Cornwall Park

CORNWALL PARK

Birds

BIRDS

"The tui with his grand rich note made the woods musical; the great fat, slow pigeon cooed down upon you almost within reach nor took the trouble to fly away."

Sir John Logan Campbell, 1881, Poenamo.

Press the arrow to find out more about the birds in Cornwall Park here:

ALL

NATIVE

INTRODUCED

Blackbird Blackbird

Blackbird
(Turdus merula)

Watch or listen for: direct flight, cocks tail on landing. Male is black with orange bill, female is brown, young are red-brown and speckled. Walks and runs; 'listens' to find worms and insects in short grass or stirs up leaf litter. Attracted to fruit. Bathes in puddles or a bird-bath. Males fight over territory. Loud alarm cackle. Song (June to December) is a slow, mellow phrase with intervals.

California Quail California Quail

California Quail
(Callipepla californica)

Watch or listen for: runs and flies low with rapid wing beat. Feeds on grassland, perches on posts and low branches. Male has a prominent crest. Gives a 'ticking' call and crows loudly "chi-ca-go".

Eastern Rosella Eastern Rosella

Eastern Rosella
(Platycercus eximius)

Watch or listen for: brightly coloured, green, blue, red and yellow. Rapid flight, often in pairs. Perches high up but often feeds on the ground. Many calls, including whistles and chattering sounds.

Fantail Fantail

Fantail - Piwakawaka
(Rhipidura fulginosa placabilis)

Watch or listen for: acrobatic flight, spreading wings and tail as its name suggests. Chiefly in vegetation; above tree-tops in calm weather, catching insects. Vocal, with high-pitched squeaks; often heard before the bird is seen.

Grey Warbler Grey Warbler

Grey Warbler - Riroriro
(Gerygone igata)

Watch or listen for: a tiny bird, seen singly or in pairs. White tips to tail. Seeks insects in foliage or while hovering. Sings a lilting phrase at intervals while foraging.

NZ Wood Pigeon NZ Wood Pigeon

NZ Wood Pigeon - Kereru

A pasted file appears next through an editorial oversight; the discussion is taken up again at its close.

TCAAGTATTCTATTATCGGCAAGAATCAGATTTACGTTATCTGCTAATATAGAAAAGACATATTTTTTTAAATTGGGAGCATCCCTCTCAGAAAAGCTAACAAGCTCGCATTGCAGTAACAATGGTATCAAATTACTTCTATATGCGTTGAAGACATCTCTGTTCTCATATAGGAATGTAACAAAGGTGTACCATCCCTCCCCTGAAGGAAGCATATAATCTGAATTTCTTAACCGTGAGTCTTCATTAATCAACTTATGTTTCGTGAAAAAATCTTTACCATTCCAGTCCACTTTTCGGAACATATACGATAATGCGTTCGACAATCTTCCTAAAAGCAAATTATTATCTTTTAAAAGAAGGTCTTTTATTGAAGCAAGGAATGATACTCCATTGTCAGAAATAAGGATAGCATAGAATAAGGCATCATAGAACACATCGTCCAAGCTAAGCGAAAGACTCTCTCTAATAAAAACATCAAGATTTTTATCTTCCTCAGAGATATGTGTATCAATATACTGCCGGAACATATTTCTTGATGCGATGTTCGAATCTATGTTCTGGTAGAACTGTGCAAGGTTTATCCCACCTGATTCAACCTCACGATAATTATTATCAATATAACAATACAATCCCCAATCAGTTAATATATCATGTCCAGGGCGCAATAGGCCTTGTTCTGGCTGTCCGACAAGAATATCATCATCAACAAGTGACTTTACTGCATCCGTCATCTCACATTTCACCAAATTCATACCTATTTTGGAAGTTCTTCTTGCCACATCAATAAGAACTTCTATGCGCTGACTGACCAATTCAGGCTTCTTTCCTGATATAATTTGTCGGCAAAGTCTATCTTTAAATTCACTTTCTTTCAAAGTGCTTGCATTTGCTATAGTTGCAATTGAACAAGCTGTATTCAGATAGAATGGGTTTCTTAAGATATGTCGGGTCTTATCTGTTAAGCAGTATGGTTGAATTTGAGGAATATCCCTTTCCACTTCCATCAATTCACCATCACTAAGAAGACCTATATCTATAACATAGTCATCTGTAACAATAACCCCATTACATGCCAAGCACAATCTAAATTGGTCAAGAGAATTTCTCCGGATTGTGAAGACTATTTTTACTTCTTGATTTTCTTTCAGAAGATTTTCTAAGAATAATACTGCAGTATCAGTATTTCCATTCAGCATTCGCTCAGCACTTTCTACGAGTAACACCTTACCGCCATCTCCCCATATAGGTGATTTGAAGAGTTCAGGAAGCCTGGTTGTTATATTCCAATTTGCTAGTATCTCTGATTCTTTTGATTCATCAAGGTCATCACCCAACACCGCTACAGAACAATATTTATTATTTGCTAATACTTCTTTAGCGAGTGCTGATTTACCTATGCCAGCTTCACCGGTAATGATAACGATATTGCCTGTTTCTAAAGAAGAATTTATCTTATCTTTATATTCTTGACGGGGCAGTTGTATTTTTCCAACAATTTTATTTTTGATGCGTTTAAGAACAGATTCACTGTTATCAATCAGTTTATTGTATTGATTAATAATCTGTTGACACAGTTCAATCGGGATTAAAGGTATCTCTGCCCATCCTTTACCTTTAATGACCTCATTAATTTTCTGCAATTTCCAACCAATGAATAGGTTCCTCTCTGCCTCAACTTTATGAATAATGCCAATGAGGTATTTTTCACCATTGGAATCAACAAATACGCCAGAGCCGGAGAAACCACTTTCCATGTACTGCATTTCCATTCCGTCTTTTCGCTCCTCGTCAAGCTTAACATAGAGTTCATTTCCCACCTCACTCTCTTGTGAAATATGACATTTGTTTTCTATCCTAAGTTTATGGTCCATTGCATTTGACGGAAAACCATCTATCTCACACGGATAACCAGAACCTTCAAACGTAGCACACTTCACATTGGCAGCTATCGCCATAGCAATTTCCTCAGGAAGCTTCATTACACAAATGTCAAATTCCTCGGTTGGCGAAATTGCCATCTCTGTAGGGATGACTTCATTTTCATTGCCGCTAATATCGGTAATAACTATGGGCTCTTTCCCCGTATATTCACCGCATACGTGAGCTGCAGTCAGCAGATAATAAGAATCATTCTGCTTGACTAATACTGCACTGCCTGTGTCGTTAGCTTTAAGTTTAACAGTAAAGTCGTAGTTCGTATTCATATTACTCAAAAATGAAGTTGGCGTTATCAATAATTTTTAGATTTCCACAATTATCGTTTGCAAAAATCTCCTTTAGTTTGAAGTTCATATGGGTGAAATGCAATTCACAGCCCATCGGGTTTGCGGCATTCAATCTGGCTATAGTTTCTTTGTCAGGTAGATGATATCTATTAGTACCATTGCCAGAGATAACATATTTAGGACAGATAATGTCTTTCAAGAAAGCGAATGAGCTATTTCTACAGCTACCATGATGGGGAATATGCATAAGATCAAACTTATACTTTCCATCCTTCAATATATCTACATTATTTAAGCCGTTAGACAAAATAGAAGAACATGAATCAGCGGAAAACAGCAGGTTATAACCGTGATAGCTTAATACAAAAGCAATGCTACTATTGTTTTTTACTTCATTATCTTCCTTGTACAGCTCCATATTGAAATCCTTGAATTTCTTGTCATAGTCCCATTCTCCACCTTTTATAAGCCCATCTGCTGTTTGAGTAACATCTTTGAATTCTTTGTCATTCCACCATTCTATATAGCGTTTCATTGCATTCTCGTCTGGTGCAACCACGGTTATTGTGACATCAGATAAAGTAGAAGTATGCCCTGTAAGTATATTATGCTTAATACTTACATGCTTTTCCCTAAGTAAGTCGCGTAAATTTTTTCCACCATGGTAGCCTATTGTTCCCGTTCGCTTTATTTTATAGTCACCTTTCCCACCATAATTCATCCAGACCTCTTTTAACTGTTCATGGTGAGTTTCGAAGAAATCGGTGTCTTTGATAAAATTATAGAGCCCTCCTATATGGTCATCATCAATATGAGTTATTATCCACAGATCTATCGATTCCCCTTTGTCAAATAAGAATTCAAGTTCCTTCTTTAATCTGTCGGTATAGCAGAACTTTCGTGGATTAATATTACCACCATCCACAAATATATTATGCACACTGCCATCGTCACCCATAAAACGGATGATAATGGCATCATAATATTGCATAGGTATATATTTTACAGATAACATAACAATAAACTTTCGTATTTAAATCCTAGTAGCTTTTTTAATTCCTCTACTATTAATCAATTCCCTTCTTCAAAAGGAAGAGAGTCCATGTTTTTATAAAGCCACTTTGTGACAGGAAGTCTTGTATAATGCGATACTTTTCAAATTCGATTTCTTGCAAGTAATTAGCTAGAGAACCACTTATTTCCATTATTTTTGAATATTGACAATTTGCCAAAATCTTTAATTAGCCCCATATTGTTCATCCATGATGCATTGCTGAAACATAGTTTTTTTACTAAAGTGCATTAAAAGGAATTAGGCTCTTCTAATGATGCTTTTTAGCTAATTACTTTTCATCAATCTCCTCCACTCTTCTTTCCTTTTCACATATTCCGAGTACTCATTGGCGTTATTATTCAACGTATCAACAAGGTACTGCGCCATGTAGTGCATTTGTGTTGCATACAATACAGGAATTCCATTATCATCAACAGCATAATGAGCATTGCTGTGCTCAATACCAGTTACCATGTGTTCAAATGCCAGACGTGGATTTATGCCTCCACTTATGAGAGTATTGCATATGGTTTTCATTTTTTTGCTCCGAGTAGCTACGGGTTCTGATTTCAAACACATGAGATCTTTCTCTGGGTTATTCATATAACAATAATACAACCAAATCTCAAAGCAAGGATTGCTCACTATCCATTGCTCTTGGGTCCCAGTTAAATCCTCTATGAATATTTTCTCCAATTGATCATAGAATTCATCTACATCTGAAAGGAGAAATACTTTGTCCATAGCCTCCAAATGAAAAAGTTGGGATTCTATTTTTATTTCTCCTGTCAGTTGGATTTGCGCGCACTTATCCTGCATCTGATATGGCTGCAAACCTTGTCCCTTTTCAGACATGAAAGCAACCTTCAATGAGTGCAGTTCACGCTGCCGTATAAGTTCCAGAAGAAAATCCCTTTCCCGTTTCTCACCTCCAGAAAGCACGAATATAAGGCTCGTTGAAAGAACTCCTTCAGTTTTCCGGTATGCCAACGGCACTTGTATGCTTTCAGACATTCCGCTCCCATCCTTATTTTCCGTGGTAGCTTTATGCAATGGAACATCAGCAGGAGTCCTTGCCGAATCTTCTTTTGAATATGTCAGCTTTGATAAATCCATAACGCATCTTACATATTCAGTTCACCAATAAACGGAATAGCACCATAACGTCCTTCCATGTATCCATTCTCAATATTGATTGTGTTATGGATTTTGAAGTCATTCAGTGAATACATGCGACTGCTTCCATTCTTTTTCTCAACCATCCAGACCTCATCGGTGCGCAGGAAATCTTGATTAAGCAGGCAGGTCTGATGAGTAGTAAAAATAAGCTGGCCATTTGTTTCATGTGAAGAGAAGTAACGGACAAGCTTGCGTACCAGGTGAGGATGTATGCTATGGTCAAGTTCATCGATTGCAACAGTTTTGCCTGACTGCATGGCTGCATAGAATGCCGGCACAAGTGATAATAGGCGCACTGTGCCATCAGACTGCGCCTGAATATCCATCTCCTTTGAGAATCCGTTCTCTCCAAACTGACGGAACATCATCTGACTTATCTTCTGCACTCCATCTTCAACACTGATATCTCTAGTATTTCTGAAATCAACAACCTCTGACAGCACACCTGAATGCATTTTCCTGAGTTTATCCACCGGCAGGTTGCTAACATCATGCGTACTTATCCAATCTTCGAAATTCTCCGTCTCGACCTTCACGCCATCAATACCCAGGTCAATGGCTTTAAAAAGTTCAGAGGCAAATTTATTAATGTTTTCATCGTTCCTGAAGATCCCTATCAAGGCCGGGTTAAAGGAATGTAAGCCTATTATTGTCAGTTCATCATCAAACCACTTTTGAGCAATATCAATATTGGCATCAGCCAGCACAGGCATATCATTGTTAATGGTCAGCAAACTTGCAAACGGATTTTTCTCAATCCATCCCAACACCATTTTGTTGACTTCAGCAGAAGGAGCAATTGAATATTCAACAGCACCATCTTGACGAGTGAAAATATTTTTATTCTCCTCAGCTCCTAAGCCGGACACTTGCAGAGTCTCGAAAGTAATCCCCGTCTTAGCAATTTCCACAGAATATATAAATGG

(Hemiphaga novaeseelandiae)

Watch or listen for: 'heavy' flight with slow wing-beats. Perches high up, feeding on leaves and berries. White breast, dark green back. Call is a deep 'ooh'.

Paradise Shelduck Paradise Shelduck

Paradise Shelduck
- Putangitangi (Pari)
(Tadorna variegata)

Watch or listen for: usually in pairs. Male has a black head and deep voice, female has white head and shrill voice. Call in flight or when disturbed. Regularly breed in the Park with up to ten young.

Pheasant Pheasant

Pheasant
(Phasianus colchicus)

Watch or listen for: colourful male has a long tail. Most have a white collar but some of the Park's birds are the black-necked variety. Marks its presence by a loud two or three-note call.

Silver-eye Silver-eye

Silver-eye - Tauhou
(Zosterops lateralis)

Watch or listen for: moss-green with grey mantle and rust under-parts; white ring round eye. Constantly on the move, seeking insects and spiders, attracted to fruit. Springtime song is shrill warbling sequence.

Song Thrush Song Thrush

Song Thrush
(Turdus philomelos)

Watch or listen for: direct flight. Brown with speckled breast. Walks, runs and pauses to find worms and insects. Hammers snails on a favoured stone or post to break the shell. Ignores fallen fruit. Song (May to December) is rapid and continuous with repeated clear notes, higher pitched than Blackbird.

Tui Tui

Tui - Parsonbird
(Prosthermadera novaeseelandiae)

Watch or listen for: swooping flight and aerial displays. Sizes differ, with male bigger than female. Notice white throat feathers and iridescent green, blue and brown plumage of this 'black' bird. Many and various calls, some above our hearing though the bird's beak is moving.

Welcome Swallow Welcome Swallow

Welcome Swallow
(Hirundo tahitica neoxena)

Watch or listen for: swift, skimming flight to catch insects over pasture or around trees and buildings. Rests on wires and posts. Pointed wings and forked tail. Twittering call. Builds mud nest on or within buildings.

Bird Gallery

Bird Gallery

Many other birds can be found at Cornwall Park, here is a selection of them.

Thank you to Michael Taylor – Ornithological Society of New Zealand, Auckland Region, for his advice and assistance.